CFOs

Coworking with Sally Johnson

CFO of Pearson
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· 4 min read

Coworking is a weekly segment where we talk to CFOs and others in the finance space about their experiences, their companies, and the larger economy. Let us know if you are—or you know—a CFO we should interview.

Sally Johnson is the CFO of Pearson, a global education company based in London. Best known for the textbooks it publishes, Pearson is aiming to rebrand as a lifelong learning company.

This interview has been lightly edited for length and clarity.

What does it mean to be a learning company?

A learning company is more about the things you learn and how you grow across your life. Whereas education feels a little bit more talking about school and maybe university. We are very much thinking about the different points across somebody’s life where they’re trying to learn. And one of our key strategic growth areas at the moment is our workforce business, recognizing that a lot of people need to and are choosing to learn while they’re working.

So whether that is just learning a little bit of English or a little bit of another language on a business trip, through to doing an MBA, it can be bite-sized, or it can be more substantial. It’s something that’s increasingly important for us as a business.

Most of your career has been with Pearson. How do you rise in the ranks of a finance organization?

Over 20 years, I’ve probably had 16 different roles. The thing I’ve been watchful for is, because I haven’t got the outside experiences of working in different businesses or cultures, I make sure that I get that feedback loop by being very externally focused myself, so whether that is talking to different people in the CFO community, or making sure I build my team from a very diverse point of view. Diversity is really important, but diversity of thinking and experience is also important as well.

In the finance world, we can get ourselves quite focused on the areas of finance that we think are particularly interesting. To be a really good CFO, you need to have a wide variety of experiences, partly in order to be able to push and challenge, all those good things. And to be able to balance that with all the governance things you need to be aware of as well. But partly also to have empathy for the different people in the different roles. If you’ve never worked in the commercial part of the business, you don’t understand what it’s like when a finance person tells you to go get your budget [in order]. Whereas if you’ve actually had that experience yourself, I think you can have more of an understanding as to the practicalities of what you’re asking for and what you’re pushing for.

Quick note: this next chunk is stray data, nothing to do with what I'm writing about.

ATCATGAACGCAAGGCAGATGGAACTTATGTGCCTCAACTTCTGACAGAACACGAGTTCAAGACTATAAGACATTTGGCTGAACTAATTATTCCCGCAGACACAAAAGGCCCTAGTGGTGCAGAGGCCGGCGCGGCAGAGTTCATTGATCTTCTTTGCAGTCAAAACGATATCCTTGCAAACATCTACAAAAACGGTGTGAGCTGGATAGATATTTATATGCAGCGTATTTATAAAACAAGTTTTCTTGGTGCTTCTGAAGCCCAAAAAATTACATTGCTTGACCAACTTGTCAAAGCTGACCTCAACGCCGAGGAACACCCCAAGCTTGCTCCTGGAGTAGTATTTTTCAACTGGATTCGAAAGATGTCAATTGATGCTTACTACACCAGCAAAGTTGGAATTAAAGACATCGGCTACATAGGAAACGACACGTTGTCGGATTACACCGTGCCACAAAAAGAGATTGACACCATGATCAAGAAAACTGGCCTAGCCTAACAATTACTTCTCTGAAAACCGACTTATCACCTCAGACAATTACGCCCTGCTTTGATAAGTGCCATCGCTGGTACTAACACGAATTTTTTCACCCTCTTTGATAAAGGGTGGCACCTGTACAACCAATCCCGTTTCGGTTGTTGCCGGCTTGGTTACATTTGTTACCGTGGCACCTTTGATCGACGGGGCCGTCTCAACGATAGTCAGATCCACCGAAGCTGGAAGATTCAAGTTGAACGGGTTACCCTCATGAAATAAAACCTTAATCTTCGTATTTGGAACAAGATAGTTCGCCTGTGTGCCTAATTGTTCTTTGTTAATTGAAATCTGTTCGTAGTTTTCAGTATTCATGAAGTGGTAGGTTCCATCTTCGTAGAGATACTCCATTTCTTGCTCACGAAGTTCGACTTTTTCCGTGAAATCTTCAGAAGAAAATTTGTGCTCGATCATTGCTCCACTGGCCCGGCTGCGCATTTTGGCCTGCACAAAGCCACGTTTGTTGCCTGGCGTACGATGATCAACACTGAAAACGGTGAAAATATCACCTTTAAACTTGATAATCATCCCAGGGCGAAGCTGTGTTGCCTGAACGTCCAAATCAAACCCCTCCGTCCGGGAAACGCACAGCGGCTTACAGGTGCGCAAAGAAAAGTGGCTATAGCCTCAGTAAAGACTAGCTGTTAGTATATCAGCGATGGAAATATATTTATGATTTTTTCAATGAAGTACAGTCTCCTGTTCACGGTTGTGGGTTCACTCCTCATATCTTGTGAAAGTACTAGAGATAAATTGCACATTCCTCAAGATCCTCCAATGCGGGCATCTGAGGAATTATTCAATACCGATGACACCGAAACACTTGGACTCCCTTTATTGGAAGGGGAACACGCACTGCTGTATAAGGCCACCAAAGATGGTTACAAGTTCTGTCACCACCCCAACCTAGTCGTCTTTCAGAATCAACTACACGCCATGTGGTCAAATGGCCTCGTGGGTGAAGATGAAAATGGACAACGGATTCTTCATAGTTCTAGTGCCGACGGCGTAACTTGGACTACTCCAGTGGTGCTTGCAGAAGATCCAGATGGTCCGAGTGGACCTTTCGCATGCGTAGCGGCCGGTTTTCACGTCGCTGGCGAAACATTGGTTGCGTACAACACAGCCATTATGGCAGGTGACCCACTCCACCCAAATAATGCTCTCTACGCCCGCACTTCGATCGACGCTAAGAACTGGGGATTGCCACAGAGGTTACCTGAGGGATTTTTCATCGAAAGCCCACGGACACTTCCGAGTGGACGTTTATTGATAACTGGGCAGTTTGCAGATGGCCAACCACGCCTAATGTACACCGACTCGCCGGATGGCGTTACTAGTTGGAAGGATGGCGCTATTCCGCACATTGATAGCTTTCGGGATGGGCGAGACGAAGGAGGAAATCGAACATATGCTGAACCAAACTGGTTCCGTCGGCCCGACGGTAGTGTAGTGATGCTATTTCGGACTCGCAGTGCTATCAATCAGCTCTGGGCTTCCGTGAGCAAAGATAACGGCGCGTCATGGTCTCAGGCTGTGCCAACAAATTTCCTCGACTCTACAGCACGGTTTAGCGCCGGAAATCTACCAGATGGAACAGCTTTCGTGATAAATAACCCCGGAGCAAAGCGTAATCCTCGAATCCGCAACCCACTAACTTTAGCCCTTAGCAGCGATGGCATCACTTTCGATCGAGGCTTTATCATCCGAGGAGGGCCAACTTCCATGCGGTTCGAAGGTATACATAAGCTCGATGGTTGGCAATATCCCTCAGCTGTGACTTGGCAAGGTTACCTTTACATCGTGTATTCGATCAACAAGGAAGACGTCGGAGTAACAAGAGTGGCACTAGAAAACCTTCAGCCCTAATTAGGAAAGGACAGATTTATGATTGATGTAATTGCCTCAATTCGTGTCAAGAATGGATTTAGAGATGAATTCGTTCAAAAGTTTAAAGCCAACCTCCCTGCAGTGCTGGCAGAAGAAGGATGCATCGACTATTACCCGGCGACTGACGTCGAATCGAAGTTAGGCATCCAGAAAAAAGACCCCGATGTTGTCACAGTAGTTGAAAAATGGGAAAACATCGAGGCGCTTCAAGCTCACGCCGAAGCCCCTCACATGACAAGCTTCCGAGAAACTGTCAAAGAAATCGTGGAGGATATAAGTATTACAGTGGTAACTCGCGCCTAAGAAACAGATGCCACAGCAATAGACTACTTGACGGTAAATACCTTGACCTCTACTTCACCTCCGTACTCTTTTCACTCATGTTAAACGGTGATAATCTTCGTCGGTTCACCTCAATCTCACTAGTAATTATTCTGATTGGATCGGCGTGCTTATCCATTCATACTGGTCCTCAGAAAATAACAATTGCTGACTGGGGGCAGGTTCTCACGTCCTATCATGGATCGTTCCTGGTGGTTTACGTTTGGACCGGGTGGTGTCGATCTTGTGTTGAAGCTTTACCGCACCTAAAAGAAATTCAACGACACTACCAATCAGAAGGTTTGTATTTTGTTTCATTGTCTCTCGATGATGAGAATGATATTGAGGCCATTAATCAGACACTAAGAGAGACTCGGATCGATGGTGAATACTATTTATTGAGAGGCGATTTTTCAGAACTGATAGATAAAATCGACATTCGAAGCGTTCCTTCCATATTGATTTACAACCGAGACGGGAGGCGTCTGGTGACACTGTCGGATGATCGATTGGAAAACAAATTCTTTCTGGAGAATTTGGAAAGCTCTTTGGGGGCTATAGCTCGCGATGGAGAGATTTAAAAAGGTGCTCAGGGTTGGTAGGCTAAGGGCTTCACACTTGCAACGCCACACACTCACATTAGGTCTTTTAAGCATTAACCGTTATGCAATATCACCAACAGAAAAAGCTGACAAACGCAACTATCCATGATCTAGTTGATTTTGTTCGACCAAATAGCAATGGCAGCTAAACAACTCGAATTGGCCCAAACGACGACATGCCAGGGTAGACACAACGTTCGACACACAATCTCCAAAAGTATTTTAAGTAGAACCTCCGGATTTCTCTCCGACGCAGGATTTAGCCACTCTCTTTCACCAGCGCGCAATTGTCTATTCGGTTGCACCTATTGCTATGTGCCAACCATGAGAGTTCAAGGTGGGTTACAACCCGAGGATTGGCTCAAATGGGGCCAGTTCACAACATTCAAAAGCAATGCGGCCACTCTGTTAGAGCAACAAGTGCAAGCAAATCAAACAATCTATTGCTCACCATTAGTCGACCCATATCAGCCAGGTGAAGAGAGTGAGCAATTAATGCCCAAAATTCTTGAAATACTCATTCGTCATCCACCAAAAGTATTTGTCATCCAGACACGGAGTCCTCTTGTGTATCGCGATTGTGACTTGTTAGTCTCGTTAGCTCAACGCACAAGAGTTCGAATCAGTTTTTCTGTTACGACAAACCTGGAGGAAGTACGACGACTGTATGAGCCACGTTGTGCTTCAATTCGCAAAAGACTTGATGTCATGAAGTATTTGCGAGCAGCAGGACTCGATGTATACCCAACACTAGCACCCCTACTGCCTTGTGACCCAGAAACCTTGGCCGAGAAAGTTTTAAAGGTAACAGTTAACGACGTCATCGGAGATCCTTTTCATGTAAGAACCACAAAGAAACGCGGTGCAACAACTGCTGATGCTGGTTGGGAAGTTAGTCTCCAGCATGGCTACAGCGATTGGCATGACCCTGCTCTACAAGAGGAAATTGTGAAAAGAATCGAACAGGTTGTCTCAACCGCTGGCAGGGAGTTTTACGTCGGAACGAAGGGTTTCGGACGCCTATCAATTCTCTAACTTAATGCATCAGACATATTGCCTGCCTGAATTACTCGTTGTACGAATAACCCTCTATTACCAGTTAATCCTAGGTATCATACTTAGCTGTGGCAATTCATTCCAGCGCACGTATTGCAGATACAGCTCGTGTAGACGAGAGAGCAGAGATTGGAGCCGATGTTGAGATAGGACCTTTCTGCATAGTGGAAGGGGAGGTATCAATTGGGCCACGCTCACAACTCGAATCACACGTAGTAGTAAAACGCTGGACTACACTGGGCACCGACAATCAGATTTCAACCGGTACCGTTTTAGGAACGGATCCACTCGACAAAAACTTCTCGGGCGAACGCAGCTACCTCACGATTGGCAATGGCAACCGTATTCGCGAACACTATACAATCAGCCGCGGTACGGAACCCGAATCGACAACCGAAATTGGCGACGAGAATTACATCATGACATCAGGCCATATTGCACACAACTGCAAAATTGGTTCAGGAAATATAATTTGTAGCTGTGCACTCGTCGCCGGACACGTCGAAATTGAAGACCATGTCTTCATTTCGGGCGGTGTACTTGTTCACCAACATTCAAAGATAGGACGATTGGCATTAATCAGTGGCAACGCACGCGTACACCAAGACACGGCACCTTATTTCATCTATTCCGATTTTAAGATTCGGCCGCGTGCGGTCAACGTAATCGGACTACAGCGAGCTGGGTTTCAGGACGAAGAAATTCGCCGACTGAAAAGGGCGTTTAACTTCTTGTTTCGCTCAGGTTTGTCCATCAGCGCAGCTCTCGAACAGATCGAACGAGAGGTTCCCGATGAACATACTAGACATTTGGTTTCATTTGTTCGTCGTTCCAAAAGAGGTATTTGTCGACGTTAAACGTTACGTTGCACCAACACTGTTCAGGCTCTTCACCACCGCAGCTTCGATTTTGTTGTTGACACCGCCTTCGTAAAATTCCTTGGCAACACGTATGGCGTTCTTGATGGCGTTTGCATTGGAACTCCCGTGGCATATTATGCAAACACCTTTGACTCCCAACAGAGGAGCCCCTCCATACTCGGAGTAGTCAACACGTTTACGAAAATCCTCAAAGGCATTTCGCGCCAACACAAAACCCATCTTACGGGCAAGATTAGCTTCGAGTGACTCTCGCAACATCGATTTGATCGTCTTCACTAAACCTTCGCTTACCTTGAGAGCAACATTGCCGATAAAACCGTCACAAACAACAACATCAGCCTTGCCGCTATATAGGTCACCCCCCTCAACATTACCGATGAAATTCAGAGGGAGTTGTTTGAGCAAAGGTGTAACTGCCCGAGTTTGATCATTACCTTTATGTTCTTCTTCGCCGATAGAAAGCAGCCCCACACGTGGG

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What are the conversations you’re having most right now? What’s top of mind?

I’m pretty sure it’s the same thing on everybody’s mind at the moment, which is a mix of inflationary pressures and an oncoming recession. I don’t think it’s surprising that we’re in an unprecedented time after the “unprecedented times” [pandemic]. Mix in that with a European war, and it’s not terribly surprising. The thing that our CFOs need to be very cognizant of is that history is probably not going to define what happens next.

Let me give you an example that’s particularly relevant to my business. What you have seen time and time again in history, in higher ed. When there’s a recession, people flock back to college. I don’t think we can assume that’s going to happen, especially when we seem to have a mix of rather unusually high inflation and a recessionary environment at the same time. We need to be really careful at the moment that we don’t assume history defines the future; we think about what’s likely to be different.

Everyone assumes that Pearson is counter-cyclical. I hear that a recession is good for us, and from a commercial point of view, that is often the case for us, but it’s not across the board, and therefore we need to think carefully in order to plan to make the most of what we do.

Is there a situation in your career that shaped you into the leader you are today?

I always remember a day when years and years ago, one of our systems had gone down in our payroll. Actually, within 24 hours it was fixed and it was back up and running. But I do remember that thought that I wasn’t going to be able to run my payroll, and we were going to have to do it all manually. I was going to have to…phone the CEO up and tell him he’s not going to get paid that month. The consequences of what you do and how unfortunate it is to people, I think really hit home with me then.—KT

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